Then, Adams took it one step further by stating that the permission to carry out the murder could be given only by the (fictional) crime boss, Mr. Big. The suspect agreed to meet Mr. Big at a hotel, but what Doyle did not know was that he was talking to a cop and was being recorded. There, he confessed to murdering Catherine and even gave all the details.
Doyle stated that he was under the influence of LSD and alcohol and impulsively went to Catherine’s house. He had used the basement window as an entry point, and took a knife from the kitchen and headed to her bedroom. He got naked and entered her bed, looking for sex. When she ran into the bathroom for protection, he chased her and then killed her. But perhaps, the most gruesome aspect of the video was when Doyle said he kept cutting her until he heard her last breath.
Where is Brian Doyle Today?
Brian Doyle was arrested and even led the cops to the location of the murder weapon. Eventually, he was convicted on second-degree murder charges. He received life in prison without the possibility of parole for 18 years in 2003. The court was also made privy to how Doyle had spent time in Los Angeles as a beggar and had been deported for crimes in the US. He appealed his sentence but in vain.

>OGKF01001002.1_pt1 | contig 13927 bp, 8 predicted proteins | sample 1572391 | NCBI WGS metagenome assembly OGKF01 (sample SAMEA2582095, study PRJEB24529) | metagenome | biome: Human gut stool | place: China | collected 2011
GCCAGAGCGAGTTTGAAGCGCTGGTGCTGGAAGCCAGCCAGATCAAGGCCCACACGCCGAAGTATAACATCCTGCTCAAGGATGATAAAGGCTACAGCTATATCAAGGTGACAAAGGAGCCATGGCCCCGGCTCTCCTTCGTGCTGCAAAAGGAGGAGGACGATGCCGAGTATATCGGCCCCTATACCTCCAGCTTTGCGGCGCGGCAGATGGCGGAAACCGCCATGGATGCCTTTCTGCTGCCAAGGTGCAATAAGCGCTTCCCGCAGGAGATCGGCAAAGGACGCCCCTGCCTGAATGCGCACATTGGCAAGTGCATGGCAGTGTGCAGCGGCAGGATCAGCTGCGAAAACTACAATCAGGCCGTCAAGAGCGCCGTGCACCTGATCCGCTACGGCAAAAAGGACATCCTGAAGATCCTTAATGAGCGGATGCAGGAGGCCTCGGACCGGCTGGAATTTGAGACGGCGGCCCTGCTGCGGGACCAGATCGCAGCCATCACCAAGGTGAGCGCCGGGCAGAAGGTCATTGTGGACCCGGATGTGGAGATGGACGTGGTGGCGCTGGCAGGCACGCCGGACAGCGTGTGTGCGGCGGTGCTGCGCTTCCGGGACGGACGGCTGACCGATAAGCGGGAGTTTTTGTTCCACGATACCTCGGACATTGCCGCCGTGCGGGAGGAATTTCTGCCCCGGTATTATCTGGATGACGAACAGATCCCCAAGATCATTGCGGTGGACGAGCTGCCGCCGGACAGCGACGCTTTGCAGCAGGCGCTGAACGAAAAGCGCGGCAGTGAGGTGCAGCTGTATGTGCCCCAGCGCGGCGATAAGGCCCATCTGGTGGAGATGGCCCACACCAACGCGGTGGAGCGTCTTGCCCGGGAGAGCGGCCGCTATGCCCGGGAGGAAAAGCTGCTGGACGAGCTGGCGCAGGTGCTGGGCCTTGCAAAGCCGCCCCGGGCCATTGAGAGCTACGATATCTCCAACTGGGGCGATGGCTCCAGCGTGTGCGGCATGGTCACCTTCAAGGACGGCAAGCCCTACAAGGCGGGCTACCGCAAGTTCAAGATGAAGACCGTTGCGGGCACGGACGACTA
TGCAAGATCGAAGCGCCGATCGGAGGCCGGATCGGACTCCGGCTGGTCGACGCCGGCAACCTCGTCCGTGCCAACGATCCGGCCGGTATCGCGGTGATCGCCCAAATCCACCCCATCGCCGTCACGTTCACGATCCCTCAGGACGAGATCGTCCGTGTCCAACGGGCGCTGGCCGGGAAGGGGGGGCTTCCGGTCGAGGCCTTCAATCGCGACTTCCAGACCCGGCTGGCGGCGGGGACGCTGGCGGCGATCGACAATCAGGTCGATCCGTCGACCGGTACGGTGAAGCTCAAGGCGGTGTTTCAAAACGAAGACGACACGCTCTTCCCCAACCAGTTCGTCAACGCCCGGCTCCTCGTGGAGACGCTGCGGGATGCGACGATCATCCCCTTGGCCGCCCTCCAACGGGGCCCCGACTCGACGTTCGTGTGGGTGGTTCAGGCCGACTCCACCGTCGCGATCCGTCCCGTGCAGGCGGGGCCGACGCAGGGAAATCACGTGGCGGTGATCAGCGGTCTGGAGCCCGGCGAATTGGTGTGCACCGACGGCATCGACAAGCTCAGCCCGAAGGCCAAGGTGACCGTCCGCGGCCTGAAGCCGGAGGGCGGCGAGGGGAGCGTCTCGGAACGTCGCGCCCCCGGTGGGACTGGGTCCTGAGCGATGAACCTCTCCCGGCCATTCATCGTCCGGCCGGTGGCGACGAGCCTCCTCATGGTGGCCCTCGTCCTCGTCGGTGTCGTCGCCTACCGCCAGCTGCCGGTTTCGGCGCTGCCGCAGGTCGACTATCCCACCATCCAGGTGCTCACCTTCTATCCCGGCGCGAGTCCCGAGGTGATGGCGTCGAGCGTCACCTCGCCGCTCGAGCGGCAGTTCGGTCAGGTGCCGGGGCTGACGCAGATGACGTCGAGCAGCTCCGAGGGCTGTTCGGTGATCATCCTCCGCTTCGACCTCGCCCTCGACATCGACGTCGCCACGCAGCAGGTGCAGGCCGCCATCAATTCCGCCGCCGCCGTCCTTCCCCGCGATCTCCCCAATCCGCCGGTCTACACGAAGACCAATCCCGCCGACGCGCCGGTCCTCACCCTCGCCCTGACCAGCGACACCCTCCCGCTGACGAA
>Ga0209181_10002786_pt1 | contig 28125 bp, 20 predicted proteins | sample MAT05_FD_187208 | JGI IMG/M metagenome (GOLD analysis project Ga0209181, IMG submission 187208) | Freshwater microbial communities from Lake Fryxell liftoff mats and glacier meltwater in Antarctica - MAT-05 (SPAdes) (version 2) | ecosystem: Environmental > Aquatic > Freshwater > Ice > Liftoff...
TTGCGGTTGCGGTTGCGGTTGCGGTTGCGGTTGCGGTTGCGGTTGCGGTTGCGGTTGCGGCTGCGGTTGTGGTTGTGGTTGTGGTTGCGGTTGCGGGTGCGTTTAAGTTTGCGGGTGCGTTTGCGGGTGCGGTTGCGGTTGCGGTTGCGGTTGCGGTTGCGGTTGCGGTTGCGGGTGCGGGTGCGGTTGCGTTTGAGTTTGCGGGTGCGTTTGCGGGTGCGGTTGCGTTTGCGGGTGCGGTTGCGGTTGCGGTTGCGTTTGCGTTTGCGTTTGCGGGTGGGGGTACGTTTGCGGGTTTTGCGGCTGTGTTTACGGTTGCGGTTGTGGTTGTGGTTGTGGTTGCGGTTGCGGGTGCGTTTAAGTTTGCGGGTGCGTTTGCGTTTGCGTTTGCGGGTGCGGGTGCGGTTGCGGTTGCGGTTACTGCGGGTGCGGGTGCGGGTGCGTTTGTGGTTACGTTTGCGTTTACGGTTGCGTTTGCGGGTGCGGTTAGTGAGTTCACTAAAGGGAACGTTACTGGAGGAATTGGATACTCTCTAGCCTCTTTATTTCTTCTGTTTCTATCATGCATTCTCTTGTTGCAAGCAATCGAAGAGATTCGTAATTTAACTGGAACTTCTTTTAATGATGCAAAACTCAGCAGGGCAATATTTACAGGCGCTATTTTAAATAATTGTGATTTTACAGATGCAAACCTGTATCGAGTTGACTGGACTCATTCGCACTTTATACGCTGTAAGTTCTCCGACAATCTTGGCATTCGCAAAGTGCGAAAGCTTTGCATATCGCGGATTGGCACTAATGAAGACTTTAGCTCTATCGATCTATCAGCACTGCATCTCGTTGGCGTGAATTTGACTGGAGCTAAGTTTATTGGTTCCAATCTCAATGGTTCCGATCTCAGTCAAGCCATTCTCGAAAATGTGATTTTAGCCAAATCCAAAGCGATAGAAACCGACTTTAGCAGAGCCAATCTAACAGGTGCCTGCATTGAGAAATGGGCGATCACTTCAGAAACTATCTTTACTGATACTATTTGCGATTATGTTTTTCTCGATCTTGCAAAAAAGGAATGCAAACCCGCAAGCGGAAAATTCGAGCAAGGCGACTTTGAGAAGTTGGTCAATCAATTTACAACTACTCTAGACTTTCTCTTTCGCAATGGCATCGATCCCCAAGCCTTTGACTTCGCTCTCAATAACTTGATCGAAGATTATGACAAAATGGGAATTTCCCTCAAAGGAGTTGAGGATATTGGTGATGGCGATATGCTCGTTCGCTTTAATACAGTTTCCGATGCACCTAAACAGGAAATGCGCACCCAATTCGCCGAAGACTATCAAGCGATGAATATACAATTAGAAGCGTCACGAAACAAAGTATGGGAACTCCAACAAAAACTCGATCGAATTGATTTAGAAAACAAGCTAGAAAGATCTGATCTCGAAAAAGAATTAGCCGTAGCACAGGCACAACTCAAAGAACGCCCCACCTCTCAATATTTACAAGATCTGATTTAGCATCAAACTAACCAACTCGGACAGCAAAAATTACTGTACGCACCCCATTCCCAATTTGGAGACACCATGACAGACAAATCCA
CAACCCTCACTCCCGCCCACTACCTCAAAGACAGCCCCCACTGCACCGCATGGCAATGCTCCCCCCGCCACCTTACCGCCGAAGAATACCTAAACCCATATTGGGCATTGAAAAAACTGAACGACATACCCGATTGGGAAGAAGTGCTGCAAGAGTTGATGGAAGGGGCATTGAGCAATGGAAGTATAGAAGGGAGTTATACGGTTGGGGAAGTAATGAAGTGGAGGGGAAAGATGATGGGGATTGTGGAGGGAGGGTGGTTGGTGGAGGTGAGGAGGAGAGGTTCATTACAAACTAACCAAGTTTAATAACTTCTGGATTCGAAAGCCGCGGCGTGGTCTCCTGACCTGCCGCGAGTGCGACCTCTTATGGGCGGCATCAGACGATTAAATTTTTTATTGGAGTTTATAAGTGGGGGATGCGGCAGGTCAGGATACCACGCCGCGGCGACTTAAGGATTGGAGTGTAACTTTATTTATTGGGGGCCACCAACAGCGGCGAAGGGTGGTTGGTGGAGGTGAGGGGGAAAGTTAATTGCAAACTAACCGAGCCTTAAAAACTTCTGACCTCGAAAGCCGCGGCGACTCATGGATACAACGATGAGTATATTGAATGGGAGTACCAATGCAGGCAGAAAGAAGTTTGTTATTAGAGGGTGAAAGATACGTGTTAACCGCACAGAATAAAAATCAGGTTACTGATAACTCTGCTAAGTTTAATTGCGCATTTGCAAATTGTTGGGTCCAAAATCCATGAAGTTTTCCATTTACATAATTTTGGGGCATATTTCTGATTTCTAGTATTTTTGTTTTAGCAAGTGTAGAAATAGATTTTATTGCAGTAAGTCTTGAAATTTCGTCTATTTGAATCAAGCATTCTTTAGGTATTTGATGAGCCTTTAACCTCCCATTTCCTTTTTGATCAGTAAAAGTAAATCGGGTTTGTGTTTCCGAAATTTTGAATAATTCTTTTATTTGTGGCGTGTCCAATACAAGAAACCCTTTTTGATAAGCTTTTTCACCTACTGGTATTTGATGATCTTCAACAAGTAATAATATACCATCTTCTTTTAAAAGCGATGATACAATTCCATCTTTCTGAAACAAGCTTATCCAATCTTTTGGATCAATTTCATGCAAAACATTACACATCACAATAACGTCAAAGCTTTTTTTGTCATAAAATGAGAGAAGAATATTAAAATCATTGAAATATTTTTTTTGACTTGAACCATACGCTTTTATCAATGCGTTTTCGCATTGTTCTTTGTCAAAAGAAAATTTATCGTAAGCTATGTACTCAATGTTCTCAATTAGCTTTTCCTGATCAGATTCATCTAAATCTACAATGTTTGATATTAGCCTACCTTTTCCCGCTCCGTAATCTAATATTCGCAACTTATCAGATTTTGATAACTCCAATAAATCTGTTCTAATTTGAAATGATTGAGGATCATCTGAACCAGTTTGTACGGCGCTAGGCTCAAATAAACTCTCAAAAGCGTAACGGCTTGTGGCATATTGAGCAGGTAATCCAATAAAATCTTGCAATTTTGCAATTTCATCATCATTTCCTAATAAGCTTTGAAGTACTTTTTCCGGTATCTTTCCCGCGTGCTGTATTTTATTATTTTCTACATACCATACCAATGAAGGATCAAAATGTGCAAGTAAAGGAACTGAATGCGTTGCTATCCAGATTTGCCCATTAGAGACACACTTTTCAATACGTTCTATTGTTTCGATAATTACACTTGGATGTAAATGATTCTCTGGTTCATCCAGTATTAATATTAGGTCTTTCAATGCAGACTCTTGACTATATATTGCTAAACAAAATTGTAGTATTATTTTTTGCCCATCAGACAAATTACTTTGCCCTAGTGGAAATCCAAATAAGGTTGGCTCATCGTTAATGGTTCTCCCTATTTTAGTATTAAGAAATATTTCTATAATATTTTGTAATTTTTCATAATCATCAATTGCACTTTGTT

An article published on National Post in 2018 mentioned that Doyle said that he never meant to cause such pain. He also stated that during the sting operation, he was just trying to appeal to his associates. He added, “My whole life I’ve tried to be a kind person.”
In 2015, Doyle was moved to William Head Institution in British Columbia, which is a minimum-security prison. Greg described it as a country club, and continued, “It’s despicable to think that man slashed my mother to death 53 times, got in the shower and watched her die, and then framed me for it…. I was sentenced to life in prison. If it wasn’t for DNA I wouldn’t be here. And now to find out that this man has been in this country club for most of his prison life.” Doyle was also granted temporary absence to attend Alcohol Anonymous meetings in Greater Victoria. He was deemed a moderate threat to society.
When Doyle’s parole hearing was ongoing, due to COVID-19 restrictions, Greg was not able to attend it. The victim’s son said, “I truly believe in karma, I’m a good person. Let him out — I’d rather him be out on the street and fend on the streets, face realities, face what we’re facing.” But he also wanted to be present in court and give a victim impact statement.
Doyle is now out on day parole and has been told to stay away from Newfoundland and Labrador. The parole report read, “You said that you are sorry and that you never meant for any of this to happen. However, the board did find that your request at the end of the hearing for ‘everyone to move on and find peace’ to lack the level of insight one would expect at this point in your sentence regarding the significance of the hurt and harm the victims continue to live with each day.” Also, he cannot take alcohol or drugs, and he also has to attend mental health counseling for the issues that led to the crime. (Feature Image Credits: CBC)
Read More: Where is Greg Parsons Now?